Wichita Police Department launches a swatting alert system
Wichita police will begin placing alerts on addresses where potential swatting targets could be living, the department announced Friday.
The program is voluntary and open to any person who thinks they could fall victim to swatting, a false report to law enforcement meant to draw a large police presence to a particular address. The practice has been growing in popularity on the fringes of the online gaming community, including a case in Wichita that ended in tragedy.
In Wichita’s swatting case, police shot an unwitting and unarmed man on his front porch after Tyler Barriss, 26, called from California and reported a murder and hostage situation at 1033 W. McCormick, the former address of a gamer involved an online dispute.
Wichita police swarmed the home and when 28-year-old Andrew Finch stepped out onto his front porch, he was shot and killed by Officer Justin Rapp.
Finch was not involved in the online game, and his family has filed a lawsuit against the city. Rapp, who is still employed by the Wichita Police Department, was not charged in Finch’s death. Barriss was sentenced to 20 years in federal prison for a host of swattings and bomb hoaxes he made to schools, government buildings and businesses across the country.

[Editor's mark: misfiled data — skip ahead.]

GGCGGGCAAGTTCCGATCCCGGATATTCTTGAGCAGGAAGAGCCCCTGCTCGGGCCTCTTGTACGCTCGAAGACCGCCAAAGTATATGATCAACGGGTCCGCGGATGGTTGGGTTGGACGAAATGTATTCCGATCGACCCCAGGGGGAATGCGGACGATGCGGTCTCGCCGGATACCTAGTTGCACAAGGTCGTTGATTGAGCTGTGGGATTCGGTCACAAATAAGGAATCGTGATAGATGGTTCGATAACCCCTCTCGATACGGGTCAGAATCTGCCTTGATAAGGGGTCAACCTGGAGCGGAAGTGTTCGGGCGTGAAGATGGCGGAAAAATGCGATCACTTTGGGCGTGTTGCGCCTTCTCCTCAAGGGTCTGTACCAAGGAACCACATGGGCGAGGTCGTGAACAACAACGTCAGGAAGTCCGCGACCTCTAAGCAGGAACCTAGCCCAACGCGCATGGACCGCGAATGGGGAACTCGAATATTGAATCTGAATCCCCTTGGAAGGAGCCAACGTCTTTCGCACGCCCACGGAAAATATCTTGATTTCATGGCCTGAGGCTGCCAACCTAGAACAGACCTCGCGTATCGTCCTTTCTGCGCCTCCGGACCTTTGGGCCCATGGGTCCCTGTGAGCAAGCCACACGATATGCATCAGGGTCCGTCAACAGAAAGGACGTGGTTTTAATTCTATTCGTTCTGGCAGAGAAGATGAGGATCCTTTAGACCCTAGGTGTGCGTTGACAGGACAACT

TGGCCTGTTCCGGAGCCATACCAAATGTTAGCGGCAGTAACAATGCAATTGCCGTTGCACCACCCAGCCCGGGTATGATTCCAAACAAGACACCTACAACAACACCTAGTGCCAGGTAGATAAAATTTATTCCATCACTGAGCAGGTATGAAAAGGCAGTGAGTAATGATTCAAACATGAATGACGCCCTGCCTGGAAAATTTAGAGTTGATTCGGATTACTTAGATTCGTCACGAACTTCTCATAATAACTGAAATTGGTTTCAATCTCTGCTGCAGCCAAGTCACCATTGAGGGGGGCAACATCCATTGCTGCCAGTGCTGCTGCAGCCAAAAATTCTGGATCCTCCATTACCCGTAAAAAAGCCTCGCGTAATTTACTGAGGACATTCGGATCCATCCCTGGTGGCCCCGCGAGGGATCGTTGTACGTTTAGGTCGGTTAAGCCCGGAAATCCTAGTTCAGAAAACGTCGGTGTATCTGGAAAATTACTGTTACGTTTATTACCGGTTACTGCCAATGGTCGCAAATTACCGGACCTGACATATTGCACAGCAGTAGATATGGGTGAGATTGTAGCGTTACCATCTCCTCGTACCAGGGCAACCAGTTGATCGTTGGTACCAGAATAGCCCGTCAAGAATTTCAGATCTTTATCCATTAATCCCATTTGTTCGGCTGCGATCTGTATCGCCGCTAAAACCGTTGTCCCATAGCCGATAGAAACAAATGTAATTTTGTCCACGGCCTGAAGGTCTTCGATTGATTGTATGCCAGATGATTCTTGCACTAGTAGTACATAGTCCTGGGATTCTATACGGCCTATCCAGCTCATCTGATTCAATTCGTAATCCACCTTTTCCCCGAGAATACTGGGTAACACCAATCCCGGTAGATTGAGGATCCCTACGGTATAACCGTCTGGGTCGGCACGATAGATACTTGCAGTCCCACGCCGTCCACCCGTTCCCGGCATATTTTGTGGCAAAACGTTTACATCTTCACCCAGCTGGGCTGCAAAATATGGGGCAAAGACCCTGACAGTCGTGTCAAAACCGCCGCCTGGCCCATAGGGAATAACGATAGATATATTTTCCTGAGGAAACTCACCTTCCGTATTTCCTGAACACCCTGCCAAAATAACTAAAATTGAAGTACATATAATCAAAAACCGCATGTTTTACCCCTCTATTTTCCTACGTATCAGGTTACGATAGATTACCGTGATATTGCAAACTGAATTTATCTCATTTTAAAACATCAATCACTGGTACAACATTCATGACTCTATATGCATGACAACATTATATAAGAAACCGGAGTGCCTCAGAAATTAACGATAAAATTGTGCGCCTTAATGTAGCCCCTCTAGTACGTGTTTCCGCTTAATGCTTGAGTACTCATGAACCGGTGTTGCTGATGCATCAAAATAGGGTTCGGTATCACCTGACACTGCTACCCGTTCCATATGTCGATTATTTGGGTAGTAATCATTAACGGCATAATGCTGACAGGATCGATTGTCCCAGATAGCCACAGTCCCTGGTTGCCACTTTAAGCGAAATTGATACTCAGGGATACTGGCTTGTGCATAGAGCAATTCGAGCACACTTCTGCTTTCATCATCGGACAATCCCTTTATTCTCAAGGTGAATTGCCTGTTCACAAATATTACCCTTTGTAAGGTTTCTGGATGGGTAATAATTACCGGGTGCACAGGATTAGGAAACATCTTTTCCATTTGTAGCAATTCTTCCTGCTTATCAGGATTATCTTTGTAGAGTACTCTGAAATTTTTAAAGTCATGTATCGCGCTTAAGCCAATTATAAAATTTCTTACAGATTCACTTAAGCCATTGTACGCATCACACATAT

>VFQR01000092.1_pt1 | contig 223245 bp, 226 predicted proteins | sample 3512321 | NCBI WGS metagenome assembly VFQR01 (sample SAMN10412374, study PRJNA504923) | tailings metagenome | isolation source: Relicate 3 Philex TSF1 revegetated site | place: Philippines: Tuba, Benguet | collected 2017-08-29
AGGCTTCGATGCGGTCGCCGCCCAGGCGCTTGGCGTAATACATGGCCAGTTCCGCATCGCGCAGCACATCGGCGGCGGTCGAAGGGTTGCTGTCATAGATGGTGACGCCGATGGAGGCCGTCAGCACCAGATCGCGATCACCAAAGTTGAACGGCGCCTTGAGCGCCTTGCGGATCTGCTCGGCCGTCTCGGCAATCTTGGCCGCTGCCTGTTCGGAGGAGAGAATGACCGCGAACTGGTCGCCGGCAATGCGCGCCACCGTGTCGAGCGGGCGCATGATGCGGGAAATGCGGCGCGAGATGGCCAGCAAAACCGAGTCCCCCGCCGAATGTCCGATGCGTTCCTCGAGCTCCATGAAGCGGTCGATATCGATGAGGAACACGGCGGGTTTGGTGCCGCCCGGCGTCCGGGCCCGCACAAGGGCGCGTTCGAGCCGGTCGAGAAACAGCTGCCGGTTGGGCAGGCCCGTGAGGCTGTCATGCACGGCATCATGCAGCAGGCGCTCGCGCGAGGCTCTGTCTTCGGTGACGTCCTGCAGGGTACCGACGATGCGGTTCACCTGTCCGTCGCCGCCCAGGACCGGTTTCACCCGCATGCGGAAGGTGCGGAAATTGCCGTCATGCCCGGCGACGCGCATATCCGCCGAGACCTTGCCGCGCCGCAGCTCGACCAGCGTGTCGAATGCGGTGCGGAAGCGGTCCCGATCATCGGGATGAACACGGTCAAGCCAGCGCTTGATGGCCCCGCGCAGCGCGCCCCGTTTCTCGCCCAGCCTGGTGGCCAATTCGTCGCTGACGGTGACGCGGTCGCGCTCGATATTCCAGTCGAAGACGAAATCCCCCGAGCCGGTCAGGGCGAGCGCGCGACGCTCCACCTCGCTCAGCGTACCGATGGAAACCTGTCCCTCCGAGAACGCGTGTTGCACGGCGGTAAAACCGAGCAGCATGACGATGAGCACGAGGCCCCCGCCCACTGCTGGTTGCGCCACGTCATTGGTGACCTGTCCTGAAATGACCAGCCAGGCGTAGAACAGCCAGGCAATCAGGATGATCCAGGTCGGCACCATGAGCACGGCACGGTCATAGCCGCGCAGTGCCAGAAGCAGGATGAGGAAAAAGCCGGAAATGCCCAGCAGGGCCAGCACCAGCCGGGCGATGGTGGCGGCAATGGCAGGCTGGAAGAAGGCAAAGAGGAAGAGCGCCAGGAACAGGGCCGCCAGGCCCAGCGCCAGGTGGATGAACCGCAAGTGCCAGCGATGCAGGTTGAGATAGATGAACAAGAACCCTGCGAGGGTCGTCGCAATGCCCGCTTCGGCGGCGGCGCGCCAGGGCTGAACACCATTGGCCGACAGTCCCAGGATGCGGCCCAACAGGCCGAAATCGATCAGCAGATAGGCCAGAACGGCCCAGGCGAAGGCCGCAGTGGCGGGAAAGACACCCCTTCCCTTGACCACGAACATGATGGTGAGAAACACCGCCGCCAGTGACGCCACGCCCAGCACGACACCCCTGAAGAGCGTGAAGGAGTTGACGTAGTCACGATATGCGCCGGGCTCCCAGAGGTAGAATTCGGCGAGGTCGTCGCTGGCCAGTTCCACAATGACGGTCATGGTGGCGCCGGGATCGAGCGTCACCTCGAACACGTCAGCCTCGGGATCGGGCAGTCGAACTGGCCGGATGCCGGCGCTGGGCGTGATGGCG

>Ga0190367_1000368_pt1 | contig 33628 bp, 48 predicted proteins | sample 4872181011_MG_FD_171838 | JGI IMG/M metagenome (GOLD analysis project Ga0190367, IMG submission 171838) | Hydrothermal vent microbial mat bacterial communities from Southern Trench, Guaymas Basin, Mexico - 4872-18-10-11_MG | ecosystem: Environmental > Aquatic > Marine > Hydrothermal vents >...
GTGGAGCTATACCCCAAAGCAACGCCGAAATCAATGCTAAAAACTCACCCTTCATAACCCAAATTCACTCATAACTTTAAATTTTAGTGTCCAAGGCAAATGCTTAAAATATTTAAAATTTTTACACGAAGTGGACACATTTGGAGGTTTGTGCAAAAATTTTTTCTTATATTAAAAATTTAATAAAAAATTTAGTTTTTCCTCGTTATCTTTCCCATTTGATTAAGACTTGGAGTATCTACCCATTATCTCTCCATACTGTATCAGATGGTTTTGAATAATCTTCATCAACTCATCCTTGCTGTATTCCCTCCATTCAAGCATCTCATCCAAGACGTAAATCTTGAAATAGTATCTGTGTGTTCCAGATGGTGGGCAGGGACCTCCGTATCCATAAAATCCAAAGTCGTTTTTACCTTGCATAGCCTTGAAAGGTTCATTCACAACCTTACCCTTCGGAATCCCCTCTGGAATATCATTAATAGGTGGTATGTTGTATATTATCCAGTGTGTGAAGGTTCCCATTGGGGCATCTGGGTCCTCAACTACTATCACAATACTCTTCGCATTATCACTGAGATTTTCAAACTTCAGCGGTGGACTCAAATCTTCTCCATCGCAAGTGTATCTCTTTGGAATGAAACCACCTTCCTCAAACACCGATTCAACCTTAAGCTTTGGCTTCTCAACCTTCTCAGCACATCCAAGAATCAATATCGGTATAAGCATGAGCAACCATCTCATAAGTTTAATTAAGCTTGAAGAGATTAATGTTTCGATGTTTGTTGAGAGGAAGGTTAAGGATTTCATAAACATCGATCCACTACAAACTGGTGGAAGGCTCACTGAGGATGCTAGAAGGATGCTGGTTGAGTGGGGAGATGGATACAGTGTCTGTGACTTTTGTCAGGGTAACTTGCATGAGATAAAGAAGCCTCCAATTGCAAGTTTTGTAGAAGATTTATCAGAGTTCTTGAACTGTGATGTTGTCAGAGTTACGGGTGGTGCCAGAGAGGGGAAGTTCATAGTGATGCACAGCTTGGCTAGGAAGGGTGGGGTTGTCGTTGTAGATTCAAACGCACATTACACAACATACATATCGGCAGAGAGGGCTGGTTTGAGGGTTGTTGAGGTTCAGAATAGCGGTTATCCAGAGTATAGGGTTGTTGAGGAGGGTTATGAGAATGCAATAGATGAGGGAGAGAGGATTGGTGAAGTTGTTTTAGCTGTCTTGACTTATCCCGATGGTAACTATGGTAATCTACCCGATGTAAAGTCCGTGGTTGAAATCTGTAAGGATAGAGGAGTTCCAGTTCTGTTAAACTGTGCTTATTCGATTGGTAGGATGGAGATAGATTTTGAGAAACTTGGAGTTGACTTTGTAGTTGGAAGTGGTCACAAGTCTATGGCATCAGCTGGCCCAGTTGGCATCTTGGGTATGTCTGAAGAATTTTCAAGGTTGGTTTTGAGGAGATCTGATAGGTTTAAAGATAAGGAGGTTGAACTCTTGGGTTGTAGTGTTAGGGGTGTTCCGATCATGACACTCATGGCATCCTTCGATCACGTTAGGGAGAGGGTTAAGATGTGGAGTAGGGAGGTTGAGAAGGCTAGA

“Anyone can be the target of swatting, but victims are typically associated with the tech industry, video game industry, or the online broadcasting community,” Wichita police Officer Paul Cruz said in a news release.
The swatting alert system would place an alert on addresses provided by potential victims. Those alerts would be available to first responders, including Sedgwick County 911 and the officers responding to a call.
“This alert would not minimize or slow emergency services but rather would create awareness for officers responding to potential swatting incidents,” Cruz said.
Request forms to put an alert on an address is available at wichitapolice.com and local police stations.